The new report confirms that the Northern Powerhouse Investment Fund aims to be operational by early 2017, providing funding to SMEs in three strands:

  • Micro finance:  providing debt finance of £25,000 to £100,000.
     
  • Debt finance:  providing debt finance of £100,000 to £750,000.
     
  • Equity finance:  providing equity finance from £50,000 to £2 million.

The targeting of the new fund reflects that the sub-£2 million funding market has traditionally been one of the most difficult for SMEs. However, recent changes to Venture Capital Trust (VCT) rules (prohibiting the use of VCT money for management buyouts and corporate acquisitions) have led a number of private equity houses to refocus on this funding market, moving away from the £2 to £10 million buyout market (limiting the funding available in this space). It remains to be seen whether the Northern Powerhouse Investment Fund will be able to successful work in conjunction with regional private equity houses, to unlock a wider array of deals for SMEs.

One of the key objectives of the new fund (particularly through the micro finance stream) is to assist micro businesses in obtaining access to funding.  The report identifies that 50% of micro businesses in the north (being those with one to nine employees) having reported difficulty in obtaining finance, with 35% being unable to obtain any finance at all.  It is hoped that the micro finance packages to be offered by the new fund will provide important support to micro businesses, helping them to grow to a point where they become attractive to high street banks and other mainstream funders.

Another key objective of the fund is to address the gap in equity funding available to companies in the north compared to those in London and the south east.  The report identifies that, while the north accounts for 20% of the UK’s business population, the region attracts only 15% of the equity investments made in Britain (accounting for just 7% of the total value of equity funds invested).  The report further identifies that the level of equity investment in the north has remained fairly static since 2013, whereas London and the south east have experienced a rapid growth of available funding in this area. Moreover, within the north equity investments have largely been focused in Manchester and Leeds, with SMEs in the surrounding areas accounting for only a small proportion of the total equity deals. If the new fund is to truly succeed in opening up access to equity finance across the north, more will need to be done to promote access to equity finance outside of these traditional hubs. An element of education for SMEs located outside of these hubs on the potential benefits of equity finance will be key to achieving this objective.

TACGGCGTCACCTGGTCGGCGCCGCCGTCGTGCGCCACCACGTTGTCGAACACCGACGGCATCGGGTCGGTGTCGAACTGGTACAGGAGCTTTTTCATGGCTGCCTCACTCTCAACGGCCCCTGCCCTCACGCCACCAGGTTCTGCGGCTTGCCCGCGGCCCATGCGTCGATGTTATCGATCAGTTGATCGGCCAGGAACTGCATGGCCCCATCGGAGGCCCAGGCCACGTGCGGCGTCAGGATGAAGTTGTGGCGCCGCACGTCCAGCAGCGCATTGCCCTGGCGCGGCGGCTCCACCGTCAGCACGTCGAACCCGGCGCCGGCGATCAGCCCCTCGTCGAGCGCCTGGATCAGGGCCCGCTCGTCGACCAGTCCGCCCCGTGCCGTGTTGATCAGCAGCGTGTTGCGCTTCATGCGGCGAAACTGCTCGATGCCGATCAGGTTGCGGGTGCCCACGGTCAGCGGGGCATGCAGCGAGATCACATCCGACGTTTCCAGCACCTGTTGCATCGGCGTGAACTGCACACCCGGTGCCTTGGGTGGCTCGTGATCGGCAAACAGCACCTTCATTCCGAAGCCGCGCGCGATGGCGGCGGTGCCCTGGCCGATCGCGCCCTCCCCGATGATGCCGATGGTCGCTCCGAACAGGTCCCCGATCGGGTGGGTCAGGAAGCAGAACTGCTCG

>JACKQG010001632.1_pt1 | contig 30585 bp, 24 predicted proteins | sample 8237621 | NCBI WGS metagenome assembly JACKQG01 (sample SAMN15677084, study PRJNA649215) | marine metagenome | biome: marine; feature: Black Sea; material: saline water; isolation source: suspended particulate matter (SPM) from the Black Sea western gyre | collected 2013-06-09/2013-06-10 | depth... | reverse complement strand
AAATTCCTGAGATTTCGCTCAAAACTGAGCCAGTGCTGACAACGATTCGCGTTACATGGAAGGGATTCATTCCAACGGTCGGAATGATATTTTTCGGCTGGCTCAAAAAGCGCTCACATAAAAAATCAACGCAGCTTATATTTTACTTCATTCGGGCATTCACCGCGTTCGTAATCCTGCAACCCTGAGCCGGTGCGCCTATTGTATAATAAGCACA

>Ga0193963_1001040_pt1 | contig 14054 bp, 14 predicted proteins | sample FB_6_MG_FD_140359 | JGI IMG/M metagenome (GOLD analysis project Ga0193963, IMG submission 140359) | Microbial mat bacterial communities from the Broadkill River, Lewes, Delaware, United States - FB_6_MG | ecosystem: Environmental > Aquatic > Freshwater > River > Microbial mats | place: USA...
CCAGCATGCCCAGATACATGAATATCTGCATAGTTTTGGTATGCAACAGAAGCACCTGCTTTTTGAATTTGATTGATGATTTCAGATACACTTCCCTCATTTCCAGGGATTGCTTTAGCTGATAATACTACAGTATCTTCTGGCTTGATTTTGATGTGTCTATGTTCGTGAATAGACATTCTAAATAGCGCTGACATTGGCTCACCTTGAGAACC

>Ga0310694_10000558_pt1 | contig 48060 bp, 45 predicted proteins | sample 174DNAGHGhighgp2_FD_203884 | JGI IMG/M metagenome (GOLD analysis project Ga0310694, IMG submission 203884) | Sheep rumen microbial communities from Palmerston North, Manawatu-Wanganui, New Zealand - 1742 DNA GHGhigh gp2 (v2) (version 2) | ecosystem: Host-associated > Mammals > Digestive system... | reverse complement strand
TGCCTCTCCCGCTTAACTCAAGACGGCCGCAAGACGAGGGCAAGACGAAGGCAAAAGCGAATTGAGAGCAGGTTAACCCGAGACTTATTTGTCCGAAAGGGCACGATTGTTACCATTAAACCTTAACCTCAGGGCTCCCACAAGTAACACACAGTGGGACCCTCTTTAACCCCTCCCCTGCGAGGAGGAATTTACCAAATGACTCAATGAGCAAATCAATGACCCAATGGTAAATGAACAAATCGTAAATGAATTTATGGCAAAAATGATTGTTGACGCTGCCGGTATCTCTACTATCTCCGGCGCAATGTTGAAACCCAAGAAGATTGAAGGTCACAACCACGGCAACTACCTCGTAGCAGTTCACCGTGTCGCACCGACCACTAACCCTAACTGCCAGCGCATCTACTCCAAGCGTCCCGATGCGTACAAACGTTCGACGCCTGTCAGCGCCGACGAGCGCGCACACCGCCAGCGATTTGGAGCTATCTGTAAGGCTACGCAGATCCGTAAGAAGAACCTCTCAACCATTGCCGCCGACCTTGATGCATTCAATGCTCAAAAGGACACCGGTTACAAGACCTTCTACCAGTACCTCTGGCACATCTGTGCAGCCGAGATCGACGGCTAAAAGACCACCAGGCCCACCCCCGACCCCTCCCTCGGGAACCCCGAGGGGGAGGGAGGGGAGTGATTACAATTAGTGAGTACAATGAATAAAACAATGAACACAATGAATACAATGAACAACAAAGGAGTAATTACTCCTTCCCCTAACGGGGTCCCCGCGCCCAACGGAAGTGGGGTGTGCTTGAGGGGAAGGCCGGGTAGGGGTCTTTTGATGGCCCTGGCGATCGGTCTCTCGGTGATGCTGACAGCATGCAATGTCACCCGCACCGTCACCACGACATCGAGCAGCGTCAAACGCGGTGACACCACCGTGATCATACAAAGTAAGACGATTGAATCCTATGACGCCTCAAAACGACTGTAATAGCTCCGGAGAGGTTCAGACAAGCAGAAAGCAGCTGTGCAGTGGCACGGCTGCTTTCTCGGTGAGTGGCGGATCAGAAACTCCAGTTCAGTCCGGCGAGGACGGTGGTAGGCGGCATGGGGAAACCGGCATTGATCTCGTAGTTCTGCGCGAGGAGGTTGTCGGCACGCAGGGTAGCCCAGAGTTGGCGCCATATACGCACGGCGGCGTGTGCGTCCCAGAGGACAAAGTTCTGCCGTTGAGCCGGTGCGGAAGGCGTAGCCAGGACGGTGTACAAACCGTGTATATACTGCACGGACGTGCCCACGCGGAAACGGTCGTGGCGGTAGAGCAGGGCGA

The report recognises that equity funding is an important source of finance for early stage and high growth companies.  This view is supported by a recent report commissioned by the BVCA, which shows that private equity backed companies tended to be up to 9% more productive than comparable businesses (showing that equity finance has an important part to play bridging the traditional productivity gap between north and south).  The BVCA report also further underlines the opportunity for the growth of equity funding in the north, identifying that 35% of the companies which fit the ideal statistical profile for equity investments are located in the region.

To help address the lack of access to equity finance for SMEs in the region, the new Northern Powerhouse Investment Fund will be committing 40% of its funding to providing equity finance for early stage high growth companies. The sub-£5 million development capital funding market has continued to be challenging for SMEs. It is hoped that the equity finance to be made available by the Northern Powerhouse Investment Fund will now provide SMEs with access to the necessary development capital to support their growth plans.

Footnotes

The British Business Bank “Spotlight: the Northern Powerhouse Investment Fund” report is available here.

BVCA commentary on the “Engines of growth: private equity and productivity potential in the North” report can be found here

If you would like to discuss any matters relating to corporate funding or for any other corporate issues please contact us.


Daniel Hayhurst

Solicitor, Corporate
Tel: 0151 600 3155
Email: daniel.hayhurst@brabners.com

 


 


Predictions for the 2016 Autumn Statement

Thursday 17th November 2016

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Corporate Matters - Issue 14

The 2016 Autumn Statement is set to be announced on the afternoon of Wednesday 23 November by Philip Hammond.

In advance of this we have set out below a brief summary of some of the measures which may be included.

Given the wider political and economic climate it is not expected that significant or wholesale policy changes will be announced, at least from a tax perspective, but there are likely to be a number of updates on important ongoing tax consultations.

As usual there will almost certainly be announcements in relation to tax evasion, and further moves towards modernising tax compliance and administration.

  • Corporation Tax (Loss Relief)

A summary of responses to the consultation on reforms to corporation tax loss relief may be included in the Autumn Statement, as well as draft legislation.